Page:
NEA Jazz Masters

2019 NEA Jazz Master Abdullah Ibrahim To Participate In Master Class At Howard University

The 2019 National Endowment for the Arts (NEA) Jazz Master Abdullah Ibrahim will conduct a master class with Howard University student musicians Tuesday, April 16, 2019 from 12:40–1:40 p.m. inside Howard University’s Childers Recital Hall, located at 2455 6thStreet NW, Washington, D.C.

Ibrahim is recipient of a 2019 NEA Jazz Masters Fellowship, the nation’s highest honor in jazz. A pianist and composer, Ibrahim combines the rhythmic influences of South Africa with the improvisation of jazz to create his spiritually enriching music, whether performing solo, with a trio, a full band, or an orchestra. This blend of the traditional and the modern is reflected in his distinctive style, harmonies, and musical vocabulary.

The public is invited to observe and no registration is necessary. Seating is first-come, first-served. All interested media outlets must RSVP to Ramzey Smith, Office of University Communications, via Ramzey.smith@howard.edu, by Monday, April 15, 2019.

The master class is a part of the 2019 NEA Jazz Masters events, which also includes a listening party with the 2019 NEA Jazz Masters at NPR Headquarters on Sunday, April 14 at 2 p.m. and the 2019 NEA Jazz Masters Tribute Concert at the Kennedy Center Concert Hall on Monday, April 15, 2019 at 8 p.m. Full details about the lineup of events are available here.

About NEA Jazz Masters

Since 1982, the National Endowment for the Arts has awarded 153 fellowships to great figures in jazz, including Ella Fitzgerald, Sonny Rollins, Dianne Reeves, Miles Davis, Chick Corea, and George Wein. The full list of NEA Jazz Masters and materials about them – including videos, podcasts, NEA Jazz Moments audio clips, and more – are available at arts.gov.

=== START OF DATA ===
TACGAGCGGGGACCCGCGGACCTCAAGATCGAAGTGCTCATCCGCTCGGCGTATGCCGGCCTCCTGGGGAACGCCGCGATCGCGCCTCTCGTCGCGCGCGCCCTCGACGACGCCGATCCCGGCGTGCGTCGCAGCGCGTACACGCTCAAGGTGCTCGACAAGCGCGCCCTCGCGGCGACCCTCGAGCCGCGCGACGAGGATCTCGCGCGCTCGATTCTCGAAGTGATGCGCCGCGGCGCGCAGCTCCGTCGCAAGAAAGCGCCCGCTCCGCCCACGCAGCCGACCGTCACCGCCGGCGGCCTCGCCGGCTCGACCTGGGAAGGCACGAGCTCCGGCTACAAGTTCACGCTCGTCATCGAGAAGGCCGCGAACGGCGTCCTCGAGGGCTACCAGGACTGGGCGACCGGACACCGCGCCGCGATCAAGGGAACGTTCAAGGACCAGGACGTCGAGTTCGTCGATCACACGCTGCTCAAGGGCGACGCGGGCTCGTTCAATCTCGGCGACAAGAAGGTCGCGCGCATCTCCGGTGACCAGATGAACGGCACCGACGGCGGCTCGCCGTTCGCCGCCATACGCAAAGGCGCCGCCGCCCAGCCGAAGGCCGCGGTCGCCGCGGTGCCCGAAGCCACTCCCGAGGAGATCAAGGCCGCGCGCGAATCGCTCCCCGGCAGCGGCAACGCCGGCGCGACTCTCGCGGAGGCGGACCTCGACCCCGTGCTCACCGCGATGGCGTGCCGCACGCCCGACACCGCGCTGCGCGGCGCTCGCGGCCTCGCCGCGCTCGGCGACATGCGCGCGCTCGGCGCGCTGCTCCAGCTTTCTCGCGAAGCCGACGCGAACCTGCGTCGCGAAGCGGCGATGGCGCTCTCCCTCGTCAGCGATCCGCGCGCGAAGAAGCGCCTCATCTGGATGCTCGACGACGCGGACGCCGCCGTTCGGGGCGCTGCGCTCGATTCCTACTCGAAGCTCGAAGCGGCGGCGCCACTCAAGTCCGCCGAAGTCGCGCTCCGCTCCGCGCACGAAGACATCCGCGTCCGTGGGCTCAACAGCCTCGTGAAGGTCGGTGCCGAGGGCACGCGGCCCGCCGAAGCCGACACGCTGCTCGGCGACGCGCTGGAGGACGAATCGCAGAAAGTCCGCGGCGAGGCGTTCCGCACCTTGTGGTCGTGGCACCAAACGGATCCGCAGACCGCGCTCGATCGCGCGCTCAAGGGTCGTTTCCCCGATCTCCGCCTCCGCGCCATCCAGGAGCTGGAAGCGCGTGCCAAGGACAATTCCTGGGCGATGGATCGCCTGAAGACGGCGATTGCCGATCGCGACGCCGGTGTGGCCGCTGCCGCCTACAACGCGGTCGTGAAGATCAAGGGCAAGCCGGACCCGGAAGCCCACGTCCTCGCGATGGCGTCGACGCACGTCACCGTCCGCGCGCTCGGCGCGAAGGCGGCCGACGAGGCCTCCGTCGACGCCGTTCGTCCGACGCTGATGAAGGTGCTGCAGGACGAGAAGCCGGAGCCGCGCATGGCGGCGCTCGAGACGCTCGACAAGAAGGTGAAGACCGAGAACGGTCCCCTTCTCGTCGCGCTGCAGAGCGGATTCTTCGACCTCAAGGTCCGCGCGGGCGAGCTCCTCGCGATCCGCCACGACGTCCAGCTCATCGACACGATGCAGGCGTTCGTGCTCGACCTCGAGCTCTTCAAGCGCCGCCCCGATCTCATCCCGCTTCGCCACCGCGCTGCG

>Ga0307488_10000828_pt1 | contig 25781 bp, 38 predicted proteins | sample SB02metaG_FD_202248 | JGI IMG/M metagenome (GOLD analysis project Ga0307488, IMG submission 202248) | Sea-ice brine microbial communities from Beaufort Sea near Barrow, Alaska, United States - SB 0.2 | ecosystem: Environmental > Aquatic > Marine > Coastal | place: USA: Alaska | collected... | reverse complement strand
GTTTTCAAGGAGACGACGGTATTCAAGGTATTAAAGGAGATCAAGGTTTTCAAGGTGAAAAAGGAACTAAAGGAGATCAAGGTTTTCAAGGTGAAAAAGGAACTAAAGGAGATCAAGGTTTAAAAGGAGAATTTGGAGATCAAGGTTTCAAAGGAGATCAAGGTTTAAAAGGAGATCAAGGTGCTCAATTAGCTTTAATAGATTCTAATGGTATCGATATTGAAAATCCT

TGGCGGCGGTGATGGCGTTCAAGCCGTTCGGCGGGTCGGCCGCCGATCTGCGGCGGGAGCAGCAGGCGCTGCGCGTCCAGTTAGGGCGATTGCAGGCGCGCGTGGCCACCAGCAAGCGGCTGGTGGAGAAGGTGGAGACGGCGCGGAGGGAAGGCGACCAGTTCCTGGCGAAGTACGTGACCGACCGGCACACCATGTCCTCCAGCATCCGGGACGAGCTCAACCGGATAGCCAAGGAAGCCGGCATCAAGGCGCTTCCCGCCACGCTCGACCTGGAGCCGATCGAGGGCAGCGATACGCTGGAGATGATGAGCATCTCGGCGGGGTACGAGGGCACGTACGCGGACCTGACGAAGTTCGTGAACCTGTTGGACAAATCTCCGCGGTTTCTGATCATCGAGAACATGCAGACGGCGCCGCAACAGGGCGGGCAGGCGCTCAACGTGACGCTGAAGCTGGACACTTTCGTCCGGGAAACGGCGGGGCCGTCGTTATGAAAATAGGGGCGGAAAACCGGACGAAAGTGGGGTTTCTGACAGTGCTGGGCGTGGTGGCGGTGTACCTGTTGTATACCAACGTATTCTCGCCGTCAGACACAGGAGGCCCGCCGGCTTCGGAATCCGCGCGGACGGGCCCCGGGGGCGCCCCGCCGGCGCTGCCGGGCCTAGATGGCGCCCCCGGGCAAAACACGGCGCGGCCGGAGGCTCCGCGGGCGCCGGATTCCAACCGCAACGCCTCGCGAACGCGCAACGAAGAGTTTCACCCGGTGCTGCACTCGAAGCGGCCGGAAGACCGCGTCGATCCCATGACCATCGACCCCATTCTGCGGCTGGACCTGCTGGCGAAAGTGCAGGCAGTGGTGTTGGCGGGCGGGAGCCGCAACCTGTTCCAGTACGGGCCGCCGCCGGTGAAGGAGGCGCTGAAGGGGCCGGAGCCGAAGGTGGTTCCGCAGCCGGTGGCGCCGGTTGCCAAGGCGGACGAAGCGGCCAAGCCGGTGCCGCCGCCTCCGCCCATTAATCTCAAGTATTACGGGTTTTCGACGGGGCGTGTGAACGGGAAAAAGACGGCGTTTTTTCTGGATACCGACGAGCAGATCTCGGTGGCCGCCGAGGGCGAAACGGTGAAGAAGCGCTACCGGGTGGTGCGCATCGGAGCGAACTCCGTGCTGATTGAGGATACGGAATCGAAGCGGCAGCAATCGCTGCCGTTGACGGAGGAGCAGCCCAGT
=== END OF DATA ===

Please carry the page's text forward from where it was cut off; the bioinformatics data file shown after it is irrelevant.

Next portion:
Recipients are nominated by the public, including the jazz community. Nominations are judged by a panel of experts, including previously-named NEA Jazz Masters. The panel’s recommendations are reviewed by the National Council on the Arts, which sends its recommendations to the Arts Endowment chairman, who makes the final decision. The agency encourages nominations of a broad range of men and women who have been significant to the field of jazz, through vocals, instrumental performance, creative leadership, and education. NEA Jazz Masters Fellowships are up to $25,000 and can be received once in a lifetime. Visit arts.gov/honors/jazz for more information and to submit a nomination.

About the National Endowment for the Arts

Established by Congress in 1965, the National Endowment for the Arts is the independent federal agency whose funding and support gives Americans the opportunity to participate in the arts, exercise their imaginations, and develop their creative capacities. Through partnerships with state arts agencies, local leaders, other federal agencies, and the philanthropic sector, the NEA supports arts learning, affirms and celebrates America’s rich and diverse cultural heritage, and extends its work to promote equal access to the arts in every community across America. Visit arts.gov to learn more about NEA.

About Howard University

Founded in 1867, Howard University is a private, research university that is comprised of 13 schools and colleges. Students pursue studies in more than 120 areas leading to undergraduate, graduate and professional degrees. The University operates with a commitment to Excellence in Truth and Service and has produced four Rhodes Scholars, 11 Truman Scholars, two Marshall Scholars, one Schwarzman Scholar, over 70 Fulbright Scholars and 22 Pickering Fellows. Howard also produces more on-campus African-American Ph.D. recipients than any other university in the United States. For more information on Howard University, visit www.howard.edu.

This article was originally published on the Howard University website.